Let’s not kid ourselves here, who is more likely to be able to take advantage of a ’529 plan’, an upper-middle-class college graduate or a skilled worker with a HS diploma? Who is more likely to be able to research which employer-sponsored health insurance plan they should be on? Who is more likely to know how to take maximal advantage of mortgage-interest deductions and capital gains? Who is more likely to successfully navigate the panoply of dependent-care accounts, prescription-drug accounts, and on and on now available to all (but understandable only to some) thanks to the oh so benevolent generosity of our government allowing us to use our money as long as they like what we’re doing with it? And, not insignificantly, who is more likely to know how to (successfully) get away with/share tips on cheating on all these things, too? Well, is it the wealthy or the poor? The haves or the have-nots? The highly-intelligent or the simple? The many-degreed or the dropouts?

Elites already have advantages in life, of course, by definition. And conservatives, also by definition, are more or less ok with that. But the ‘savings-account’ type of political-economic policy approach only exacerbates this baseline advantage, magnifies it out of proportion. Who loves this sort of thing? Elites – folks who instinctively know they’ll successfully navigate it all.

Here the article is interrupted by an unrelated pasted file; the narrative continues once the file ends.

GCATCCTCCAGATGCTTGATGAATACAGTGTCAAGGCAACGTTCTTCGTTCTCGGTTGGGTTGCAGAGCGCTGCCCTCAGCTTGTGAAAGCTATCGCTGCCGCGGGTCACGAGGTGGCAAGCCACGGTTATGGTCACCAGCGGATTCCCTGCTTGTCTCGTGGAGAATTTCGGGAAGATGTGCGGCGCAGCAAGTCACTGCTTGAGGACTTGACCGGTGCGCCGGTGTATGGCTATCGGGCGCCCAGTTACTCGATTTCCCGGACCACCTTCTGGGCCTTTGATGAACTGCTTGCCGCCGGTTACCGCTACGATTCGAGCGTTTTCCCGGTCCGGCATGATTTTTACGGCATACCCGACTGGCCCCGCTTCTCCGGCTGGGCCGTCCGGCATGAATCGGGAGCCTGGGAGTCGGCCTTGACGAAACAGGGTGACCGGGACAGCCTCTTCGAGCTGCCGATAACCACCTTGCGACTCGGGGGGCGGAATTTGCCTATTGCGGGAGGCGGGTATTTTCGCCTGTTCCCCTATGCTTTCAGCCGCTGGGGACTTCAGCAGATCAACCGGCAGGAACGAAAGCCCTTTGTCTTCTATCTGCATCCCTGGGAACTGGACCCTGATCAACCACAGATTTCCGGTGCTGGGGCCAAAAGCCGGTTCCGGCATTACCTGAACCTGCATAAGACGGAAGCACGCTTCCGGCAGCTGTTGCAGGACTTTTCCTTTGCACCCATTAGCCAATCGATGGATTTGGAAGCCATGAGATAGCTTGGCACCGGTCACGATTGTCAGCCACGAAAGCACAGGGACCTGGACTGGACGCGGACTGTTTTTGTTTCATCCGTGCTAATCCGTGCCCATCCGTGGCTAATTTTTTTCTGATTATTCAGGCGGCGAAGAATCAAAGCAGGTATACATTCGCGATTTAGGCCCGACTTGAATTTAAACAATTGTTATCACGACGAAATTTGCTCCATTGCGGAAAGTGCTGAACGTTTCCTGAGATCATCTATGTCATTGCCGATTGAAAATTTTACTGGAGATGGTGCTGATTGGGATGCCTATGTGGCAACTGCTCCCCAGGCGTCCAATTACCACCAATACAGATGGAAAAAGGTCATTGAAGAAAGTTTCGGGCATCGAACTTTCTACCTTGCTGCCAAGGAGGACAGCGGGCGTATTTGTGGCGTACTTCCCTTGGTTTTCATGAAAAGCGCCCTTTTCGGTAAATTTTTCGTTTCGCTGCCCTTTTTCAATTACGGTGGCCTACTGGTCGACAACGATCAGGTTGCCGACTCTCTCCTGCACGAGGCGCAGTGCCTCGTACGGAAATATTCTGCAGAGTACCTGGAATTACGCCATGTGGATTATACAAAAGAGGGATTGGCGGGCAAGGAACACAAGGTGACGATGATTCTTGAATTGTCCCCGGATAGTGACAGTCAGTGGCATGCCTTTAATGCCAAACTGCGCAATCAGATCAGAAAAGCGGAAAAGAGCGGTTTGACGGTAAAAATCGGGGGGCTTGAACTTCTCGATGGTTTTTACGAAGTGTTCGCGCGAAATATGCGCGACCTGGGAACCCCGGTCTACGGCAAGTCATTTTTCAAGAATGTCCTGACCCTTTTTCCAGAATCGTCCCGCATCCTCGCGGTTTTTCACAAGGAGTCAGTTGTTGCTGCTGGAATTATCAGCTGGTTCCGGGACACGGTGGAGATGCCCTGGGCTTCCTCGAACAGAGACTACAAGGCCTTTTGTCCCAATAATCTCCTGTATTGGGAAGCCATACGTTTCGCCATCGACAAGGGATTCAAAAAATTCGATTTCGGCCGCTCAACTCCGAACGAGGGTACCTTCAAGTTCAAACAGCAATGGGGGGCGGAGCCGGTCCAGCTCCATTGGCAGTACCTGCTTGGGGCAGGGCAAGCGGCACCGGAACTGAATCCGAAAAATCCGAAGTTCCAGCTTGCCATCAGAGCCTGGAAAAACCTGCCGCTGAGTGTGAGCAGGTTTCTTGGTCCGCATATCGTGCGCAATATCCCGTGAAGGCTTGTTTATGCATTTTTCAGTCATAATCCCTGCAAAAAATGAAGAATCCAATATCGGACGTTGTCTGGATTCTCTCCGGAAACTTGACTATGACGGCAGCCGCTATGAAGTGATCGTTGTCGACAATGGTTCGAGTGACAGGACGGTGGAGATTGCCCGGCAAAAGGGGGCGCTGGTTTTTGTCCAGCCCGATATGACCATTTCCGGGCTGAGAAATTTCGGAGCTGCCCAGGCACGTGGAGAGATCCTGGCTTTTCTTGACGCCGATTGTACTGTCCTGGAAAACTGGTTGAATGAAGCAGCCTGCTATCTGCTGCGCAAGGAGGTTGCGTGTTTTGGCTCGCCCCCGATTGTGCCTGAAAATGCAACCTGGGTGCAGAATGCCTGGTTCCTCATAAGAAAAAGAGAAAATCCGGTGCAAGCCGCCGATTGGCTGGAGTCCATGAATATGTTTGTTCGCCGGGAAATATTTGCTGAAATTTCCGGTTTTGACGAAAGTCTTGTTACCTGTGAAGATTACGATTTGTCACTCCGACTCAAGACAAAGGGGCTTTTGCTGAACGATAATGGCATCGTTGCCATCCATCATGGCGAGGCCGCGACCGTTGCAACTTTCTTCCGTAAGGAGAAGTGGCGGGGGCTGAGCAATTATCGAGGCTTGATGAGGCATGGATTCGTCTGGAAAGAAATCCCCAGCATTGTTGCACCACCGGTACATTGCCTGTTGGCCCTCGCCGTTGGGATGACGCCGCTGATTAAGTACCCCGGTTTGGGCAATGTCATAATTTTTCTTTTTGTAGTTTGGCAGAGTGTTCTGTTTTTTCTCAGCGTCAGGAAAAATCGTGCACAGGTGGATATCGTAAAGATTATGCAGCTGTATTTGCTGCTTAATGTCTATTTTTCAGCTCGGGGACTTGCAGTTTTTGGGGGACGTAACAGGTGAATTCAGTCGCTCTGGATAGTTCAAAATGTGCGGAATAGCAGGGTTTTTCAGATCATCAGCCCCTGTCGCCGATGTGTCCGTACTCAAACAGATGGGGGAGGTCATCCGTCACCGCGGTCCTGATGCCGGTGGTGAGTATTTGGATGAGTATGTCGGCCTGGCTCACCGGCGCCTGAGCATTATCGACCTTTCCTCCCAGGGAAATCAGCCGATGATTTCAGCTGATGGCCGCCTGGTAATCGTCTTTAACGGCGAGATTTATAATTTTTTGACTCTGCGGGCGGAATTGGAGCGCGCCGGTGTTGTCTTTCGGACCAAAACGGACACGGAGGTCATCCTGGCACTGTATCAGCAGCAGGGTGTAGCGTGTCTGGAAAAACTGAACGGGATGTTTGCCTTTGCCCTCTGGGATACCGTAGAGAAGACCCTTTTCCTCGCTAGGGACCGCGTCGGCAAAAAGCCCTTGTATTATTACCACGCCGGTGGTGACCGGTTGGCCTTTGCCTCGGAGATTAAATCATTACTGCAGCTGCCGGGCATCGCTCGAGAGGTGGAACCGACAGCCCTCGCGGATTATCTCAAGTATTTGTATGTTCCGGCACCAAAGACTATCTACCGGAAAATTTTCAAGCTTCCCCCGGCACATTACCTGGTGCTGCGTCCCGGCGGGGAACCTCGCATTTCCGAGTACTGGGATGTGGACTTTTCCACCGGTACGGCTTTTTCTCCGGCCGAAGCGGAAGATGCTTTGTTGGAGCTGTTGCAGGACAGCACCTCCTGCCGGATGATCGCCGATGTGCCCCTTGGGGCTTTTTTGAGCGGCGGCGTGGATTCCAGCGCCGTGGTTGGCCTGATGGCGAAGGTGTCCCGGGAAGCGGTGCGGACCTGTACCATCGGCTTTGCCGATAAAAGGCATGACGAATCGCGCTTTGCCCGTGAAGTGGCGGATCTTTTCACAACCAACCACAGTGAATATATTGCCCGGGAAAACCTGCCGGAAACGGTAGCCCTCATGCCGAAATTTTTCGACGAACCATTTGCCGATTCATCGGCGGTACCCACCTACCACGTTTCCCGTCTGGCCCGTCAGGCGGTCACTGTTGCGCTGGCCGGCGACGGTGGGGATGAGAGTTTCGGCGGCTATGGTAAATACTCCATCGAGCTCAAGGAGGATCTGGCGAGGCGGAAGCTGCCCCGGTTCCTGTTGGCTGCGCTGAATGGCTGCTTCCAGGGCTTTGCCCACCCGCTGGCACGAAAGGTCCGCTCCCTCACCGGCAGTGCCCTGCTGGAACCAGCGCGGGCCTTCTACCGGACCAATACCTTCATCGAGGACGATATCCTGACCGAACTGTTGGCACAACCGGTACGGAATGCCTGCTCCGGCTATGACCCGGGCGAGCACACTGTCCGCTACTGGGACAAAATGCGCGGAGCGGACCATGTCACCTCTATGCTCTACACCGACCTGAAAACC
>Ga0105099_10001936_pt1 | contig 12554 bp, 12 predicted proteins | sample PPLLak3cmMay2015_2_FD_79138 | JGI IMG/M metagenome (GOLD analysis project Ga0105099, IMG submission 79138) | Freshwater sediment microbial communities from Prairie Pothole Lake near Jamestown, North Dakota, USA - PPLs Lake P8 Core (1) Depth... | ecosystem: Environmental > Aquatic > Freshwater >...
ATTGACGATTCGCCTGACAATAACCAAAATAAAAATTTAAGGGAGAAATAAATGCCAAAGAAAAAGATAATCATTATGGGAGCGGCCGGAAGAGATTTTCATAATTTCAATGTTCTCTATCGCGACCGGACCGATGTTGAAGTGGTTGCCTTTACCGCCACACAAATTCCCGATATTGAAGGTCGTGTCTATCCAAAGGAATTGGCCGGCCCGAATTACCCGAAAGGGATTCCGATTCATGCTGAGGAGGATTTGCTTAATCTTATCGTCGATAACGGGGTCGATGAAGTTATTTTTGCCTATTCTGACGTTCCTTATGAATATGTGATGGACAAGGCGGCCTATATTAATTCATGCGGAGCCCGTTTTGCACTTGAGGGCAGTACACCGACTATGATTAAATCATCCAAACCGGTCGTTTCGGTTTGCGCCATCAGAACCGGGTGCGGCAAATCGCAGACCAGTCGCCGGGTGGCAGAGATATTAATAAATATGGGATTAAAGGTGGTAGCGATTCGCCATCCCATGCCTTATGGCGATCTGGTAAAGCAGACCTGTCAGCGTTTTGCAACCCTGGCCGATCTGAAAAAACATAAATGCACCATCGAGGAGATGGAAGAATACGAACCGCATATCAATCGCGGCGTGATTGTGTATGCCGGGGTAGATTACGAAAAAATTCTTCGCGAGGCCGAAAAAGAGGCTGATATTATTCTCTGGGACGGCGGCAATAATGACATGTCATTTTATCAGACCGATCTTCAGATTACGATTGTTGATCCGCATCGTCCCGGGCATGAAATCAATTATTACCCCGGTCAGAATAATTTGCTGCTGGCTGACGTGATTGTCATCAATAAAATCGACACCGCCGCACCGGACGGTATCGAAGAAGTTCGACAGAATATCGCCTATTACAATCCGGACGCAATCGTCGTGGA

Screw your tax-deferred accounts and tax credits/deductions and your busybody social-engineering projects, Republicans. Fuck ‘em. Just pay me with fucking money. Sure, go ahead and income-tax it, but let me use the rest as/when I fucking see fit. I shouldn’t ever have to park it somewhere and then beg some bizarre bureaucracy merely in order to get my own fucking money back. I shouldn’t ever have to calibrate my activities to those the government approves of to minimize my tax outcome. Among other things, government should not even be endlessly setting up lists of approved activities in the first place. These ideas are not ‘conservative’ and they are not good for society. I’d rather just take my socialism straight.

5 Responses to Screw Tax-Deferred Savings Accounts, Just Give Me Socialism

  1. Jehu says:

    Yes, I’d prefer that we just jack up the personal exemptions and torch all of the myriad spending accounts. Frankly I’d prefer to see IRAs and all of those other sorts of structures burned as well, in favor of simply jacking up the personal exemption.

    But that gives far less power for social engineering or aggrandizing the Second Sigma. So it’ll never happen.

    • Hey whaddya know, it was precisely you I was thinking of when writing this post! :-)

  2. Jehu says:

    Yeah, I’m really negative on the Second Sigma—does it show? IMO, their moral responsibility is to construct systems that are simple to navigate, or at least not to act as if they detest their lessers. Draining people’s organizational capacity and initiative to jump through a bunch of hoops is a particularly cruel form of social control.

  3. Jehu says:

    Ah, turns out I’ve written some thoughts on this
    http://chariotofreaction.blogspot.com/2011/10/tyranny-of-glib-scourge-of-second-sigma.html

  4. asdf says:

    1000x yes. This annoys the shit out of me.

    The main problem is political. If you led a campaign against, say mortgage interest deduction or employer health insurance exemption, it would likely not be accompanied by an increase in the general deduction. Instead it would just be a tax hike on the middle class with nothing in return. That’s the likely outcome anyway.